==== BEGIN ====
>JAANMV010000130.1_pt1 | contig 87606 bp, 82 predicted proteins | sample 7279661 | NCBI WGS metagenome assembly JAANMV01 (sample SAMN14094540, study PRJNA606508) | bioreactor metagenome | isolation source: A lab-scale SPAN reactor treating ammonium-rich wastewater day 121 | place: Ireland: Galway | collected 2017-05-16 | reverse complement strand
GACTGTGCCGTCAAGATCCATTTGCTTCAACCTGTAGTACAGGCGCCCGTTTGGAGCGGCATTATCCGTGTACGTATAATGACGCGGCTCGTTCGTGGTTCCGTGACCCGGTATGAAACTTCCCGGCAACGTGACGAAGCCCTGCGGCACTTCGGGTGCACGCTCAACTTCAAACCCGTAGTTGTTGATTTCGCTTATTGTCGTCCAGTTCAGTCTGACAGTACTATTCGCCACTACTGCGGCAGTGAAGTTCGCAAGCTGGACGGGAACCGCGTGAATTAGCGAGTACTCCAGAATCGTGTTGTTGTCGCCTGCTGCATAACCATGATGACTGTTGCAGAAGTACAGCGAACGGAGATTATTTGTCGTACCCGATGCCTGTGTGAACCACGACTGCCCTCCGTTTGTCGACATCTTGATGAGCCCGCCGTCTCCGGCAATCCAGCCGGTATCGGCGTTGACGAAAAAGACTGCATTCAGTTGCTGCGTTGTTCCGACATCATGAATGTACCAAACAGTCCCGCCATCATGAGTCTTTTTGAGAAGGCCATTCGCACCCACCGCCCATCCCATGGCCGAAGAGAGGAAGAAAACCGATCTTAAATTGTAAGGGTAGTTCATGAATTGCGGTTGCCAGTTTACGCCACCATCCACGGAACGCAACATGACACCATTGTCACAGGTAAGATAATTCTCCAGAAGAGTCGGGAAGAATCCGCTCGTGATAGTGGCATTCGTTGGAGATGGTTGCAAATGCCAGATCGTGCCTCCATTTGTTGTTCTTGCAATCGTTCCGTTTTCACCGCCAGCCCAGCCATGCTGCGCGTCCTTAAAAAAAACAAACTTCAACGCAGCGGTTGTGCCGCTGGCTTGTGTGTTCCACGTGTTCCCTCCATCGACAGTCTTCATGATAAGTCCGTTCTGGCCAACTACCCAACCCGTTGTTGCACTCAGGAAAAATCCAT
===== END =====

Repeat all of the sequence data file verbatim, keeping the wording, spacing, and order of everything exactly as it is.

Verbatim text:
>JAANMV010000130.1_pt1 | contig 87606 bp, 82 predicted proteins | sample 7279661 | NCBI WGS metagenome assembly JAANMV01 (sample SAMN14094540, study PRJNA606508) | bioreactor metagenome | isolation source: A lab-scale SPAN reactor treating ammonium-rich wastewater day 121 | place: Ireland: Galway | collected 2017-05-16 | reverse complement strand
GACTGTGCCGTCAAGATCCATTTGCTTCAACCTGTAGTACAGGCGCCCGTTTGGAGCGGCATTATCCGTGTACGTATAATGACGCGGCTCGTTCGTGGTTCCGTGACCCGGTATGAAACTTCCCGGCAACGTGACGAAGCCCTGCGGCACTTCGGGTGCACGCTCAACTTCAAACCCGTAGTTGTTGATTTCGCTTATTGTCGTCCAGTTCAGTCTGACAGTACTATTCGCCACTACTGCGGCAGTGAAGTTCGCAAGCTGGACGGGAACCGCGTGAATTAGCGAGTACTCCAGAATCGTGTTGTTGTCGCCTGCTGCATAACCATGATGACTGTTGCAGAAGTACAGCGAACGGAGATTATTTGTCGTACCCGATGCCTGTGTGAACCACGACTGCCCTCCGTTTGTCGACATCTTGATGAGCCCGCCGTCTCCGGCAATCCAGCCGGTATCGGCGTTGACGAAAAAGACTGCATTCAGTTGCTGCGTTGTTCCGACATCATGAATGTACCAAACAGTCCCGCCATCATGAGTCTTTTTGAGAAGGCCATTCGCACCCACCGCCCATCCCATGGCCGAAGAGAGGAAGAAAACCGATCTTAAATTGTAAGGGTAGTTCATGAATTGCGGTTGCCAGTTTACGCCACCATCCACGGAACGCAACATGACACCATTGTCACAGGTAAGATAATTCTCCAGAAGAGTCGGGAAGAATCCGCTCGTGATAGTGGCATTCGTTGGAGATGGTTGCAAATGCCAGATCGTGCCTCCATTTGTTGTTCTTGCAATCGTTCCGTTTTCACCGCCAGCCCAGCCATGCTGCGCGTCCTTAAAAAAAACAAACTTCAACGCAGCGGTTGTGCCGCTGGCTTGTGTGTTCCACGTGTTCCCTCCATCGACAGTCTTCATGATAAGTCCGTTCTGGCCAACTACCCAACCCGTTGTTGCACTCAGGAAAAATCCAT